MPs on the Environment, Food and Rural Affairs Committee have said recyclable plastic exports should be banned by 2027.
They have also recommended that there should be a reduction in exports up to this point.
In the report, The price of plastic: ending the toll of plastic waste, the cross-party MPs said the ban should be part of a strategy to use less plastic, reuse more of it, and boost recycling.
But the Committee also called for the Government to step-up on enforcing the existing rules on plastics exports, in particular on criminal gangs.
The report also calls for more investment in UK recycling infrastructure, speeding up Extended Producer Responsibility roll-out in the UK, and creation of more of a circular economy in the UK.
Environment, Food and Rural Affairs Committee chair Sir Robert Goodwill MP said: “For far too long the UK has been reliant on exporting its waste overseas and making it someone else’s problem. Plastic waste originating in our country is being illegally dumped and burned abroad. The UK must not be a part of this dirty trade and that’s why we are calling for a total ban on waste plastic exports.
“To do this we need to reduce how much plastic we use and consume, invest in greater capacity to reprocess our own waste and support research into new technologies and materials. If the UK takes a lead in this, we have the potential to create hundreds of new jobs and build a multi-billion pound waste management industry.”
However, The Recycling Association chief executive Simon Ellin warned that this will not help to solve waste crime.
He said: “Banning plastic exports to solve waste crime would be like trying to crack a nut with a sledgehammer.
“It would penalise legitimate exporters, while doing nothing to prevent illegal operators.
“The EFRA Committee has used data from 2020, but much has changed since then. The markets we now trade with are typically in the EU or Turkey, and legitimate exporters are working under very high quality rules and regulations.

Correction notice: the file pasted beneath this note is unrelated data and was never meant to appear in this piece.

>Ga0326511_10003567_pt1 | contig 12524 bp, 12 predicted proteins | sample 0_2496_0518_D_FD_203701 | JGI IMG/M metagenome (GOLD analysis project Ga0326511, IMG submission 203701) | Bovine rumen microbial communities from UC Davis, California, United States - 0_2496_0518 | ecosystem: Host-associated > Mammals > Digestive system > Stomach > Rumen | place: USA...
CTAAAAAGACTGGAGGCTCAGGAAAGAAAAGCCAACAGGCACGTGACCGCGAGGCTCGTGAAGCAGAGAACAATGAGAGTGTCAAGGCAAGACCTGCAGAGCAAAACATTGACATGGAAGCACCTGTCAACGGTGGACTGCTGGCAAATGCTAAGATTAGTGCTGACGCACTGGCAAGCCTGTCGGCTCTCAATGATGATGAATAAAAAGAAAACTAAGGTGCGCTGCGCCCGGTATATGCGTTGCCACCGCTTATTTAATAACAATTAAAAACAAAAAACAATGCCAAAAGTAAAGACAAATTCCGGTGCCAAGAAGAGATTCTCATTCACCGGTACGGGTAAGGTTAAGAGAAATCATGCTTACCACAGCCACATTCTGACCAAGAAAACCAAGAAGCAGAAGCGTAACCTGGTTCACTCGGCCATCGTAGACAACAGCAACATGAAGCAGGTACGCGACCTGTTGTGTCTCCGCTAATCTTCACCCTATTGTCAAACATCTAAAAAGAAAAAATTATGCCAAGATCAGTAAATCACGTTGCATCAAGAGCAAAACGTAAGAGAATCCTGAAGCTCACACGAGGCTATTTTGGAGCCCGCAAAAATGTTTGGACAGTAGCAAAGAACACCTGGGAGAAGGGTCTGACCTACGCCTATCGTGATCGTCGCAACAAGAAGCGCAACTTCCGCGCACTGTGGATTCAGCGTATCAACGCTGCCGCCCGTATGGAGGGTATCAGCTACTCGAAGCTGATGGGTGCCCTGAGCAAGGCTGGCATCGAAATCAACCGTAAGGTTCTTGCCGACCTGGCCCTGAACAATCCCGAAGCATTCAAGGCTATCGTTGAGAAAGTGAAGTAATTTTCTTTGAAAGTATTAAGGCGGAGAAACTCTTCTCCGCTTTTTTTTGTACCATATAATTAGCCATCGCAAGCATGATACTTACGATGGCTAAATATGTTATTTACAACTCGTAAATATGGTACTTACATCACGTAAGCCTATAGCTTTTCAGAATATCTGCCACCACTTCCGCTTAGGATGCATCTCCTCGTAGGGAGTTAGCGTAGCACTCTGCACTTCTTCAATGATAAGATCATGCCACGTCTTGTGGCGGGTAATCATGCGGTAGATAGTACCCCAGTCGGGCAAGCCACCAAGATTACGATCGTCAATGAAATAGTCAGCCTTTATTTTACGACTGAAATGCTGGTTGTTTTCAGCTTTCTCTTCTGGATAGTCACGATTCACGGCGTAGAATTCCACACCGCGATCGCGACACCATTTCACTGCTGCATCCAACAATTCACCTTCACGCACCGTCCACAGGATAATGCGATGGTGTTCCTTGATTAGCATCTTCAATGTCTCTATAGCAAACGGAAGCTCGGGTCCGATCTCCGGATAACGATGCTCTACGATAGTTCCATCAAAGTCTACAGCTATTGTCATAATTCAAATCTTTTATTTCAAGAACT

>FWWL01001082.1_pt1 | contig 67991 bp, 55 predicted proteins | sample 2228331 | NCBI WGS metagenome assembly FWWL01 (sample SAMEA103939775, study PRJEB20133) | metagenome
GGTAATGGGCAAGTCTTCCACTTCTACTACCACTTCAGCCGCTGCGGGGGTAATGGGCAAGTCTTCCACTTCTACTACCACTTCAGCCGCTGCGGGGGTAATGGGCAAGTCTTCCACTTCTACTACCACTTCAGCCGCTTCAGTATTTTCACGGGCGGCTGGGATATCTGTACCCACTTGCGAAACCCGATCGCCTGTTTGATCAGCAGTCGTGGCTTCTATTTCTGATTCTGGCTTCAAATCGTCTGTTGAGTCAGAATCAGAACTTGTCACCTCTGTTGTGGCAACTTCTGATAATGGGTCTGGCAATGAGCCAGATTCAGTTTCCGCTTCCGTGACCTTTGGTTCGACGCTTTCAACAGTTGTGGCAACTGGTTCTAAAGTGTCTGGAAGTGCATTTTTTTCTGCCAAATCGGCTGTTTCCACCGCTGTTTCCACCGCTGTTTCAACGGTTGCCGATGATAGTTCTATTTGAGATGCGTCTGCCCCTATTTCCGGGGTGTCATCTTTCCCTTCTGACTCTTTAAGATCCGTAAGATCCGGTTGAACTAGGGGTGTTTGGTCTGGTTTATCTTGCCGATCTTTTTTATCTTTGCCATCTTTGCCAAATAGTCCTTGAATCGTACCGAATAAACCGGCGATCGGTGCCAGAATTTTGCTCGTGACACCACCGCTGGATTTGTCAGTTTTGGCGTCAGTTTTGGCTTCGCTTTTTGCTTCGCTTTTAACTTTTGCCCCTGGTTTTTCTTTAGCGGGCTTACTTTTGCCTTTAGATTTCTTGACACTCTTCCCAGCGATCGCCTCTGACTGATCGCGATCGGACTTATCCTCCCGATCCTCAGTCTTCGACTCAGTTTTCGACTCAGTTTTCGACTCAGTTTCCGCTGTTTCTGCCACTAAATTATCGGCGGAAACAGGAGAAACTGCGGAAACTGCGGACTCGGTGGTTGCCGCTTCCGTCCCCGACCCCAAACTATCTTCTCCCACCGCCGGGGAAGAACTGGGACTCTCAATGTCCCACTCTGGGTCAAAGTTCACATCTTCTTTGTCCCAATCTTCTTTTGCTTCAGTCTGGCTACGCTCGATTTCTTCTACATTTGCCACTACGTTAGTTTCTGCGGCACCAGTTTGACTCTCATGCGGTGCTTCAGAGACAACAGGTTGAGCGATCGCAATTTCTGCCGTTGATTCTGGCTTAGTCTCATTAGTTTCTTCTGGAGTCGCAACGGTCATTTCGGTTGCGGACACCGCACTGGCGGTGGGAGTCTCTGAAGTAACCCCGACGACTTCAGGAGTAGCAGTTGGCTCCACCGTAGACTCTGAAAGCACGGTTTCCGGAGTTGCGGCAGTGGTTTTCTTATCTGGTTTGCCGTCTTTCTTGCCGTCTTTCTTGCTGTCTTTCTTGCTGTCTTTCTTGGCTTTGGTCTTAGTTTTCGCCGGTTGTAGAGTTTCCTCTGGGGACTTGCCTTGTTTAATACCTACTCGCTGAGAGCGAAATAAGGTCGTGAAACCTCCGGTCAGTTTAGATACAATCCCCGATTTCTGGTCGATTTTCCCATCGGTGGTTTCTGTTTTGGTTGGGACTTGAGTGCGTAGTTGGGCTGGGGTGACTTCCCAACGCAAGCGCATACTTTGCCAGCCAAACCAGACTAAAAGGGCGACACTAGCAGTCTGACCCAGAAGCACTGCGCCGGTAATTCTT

“With the tough Basel regulations and UK law, it is already very difficult to export plastics unless they are high quality materials ready for recycling. In addition, countries such as Turkey, which was highlighted by the EFRA Committee, have also brought in tough import laws on plastics. Indeed, many of the recycling facilities in Turkey are as good as, or sometimes better than those in the UK.
“Those who are exporting plastics illegally are bypassing these laws, and are not going to be deterred by a ban on legitimate operators.
“Since the introduction of the new Basel rules, and the bans/restrictions on imports by many Asian countries, exports of plastics have largely been to EU countries and Turkey. Since these rules have come in, only around 2% of exports go to non-OECD countries now.
“This trade to Turkey and EU nations has helped to keep competition in the market and ensured that UK reprocessors work under a free and fair market.
“It also means that polymers can be exported to specialist facilities that may not exist in the UK at the moment.
“A ban on exporting plastics would be short-sighted, will not reduce waste crime and will distort the market for consumers leading to higher prices.
“Of course, we welcome more investment in UK plastic recycling infrastructure, but free and sustainable trade to our partners in Turkey and EU will provide competition that will benefit consumers.
“However, we do welcome the EFRA Committee calling for the Environment Agency to use more of the charges it collects from the waste industry to support its enforcement activity. In addition, we support more digital waste tracking and we already have our own Traqa system built to do just that.
“Additionally, the introduction of Extended Producer Responsibility (EPR) will ramp up quality to another level meaning that plastics collected in the UK should contain very little contamination.
“We do not need the blunt instrument of an export ban to raise quality. Instead, a combination of EPR, more funding to tackle waste crime, a focus on those gangs who illegally export, and digital waste tracking will do the job. Don’t penalise those who legitimately export for the crimes of those that do it illegally.”
The report also called for promoting greater use of the waste hierarchy, rolling out Extended Producer Responsibility (EPR) on a faster timetable, and the creation of a taskforce to promote reuse and refill schemes.
It also suggested that the Plastic Packaging Tax (PPT) should be reformed to have modulated fees that are lower or higher depending on the needs of the sector. The report also suggest income from both EPR and PPT could be used for building more plastic recycling infrastructure in the UK.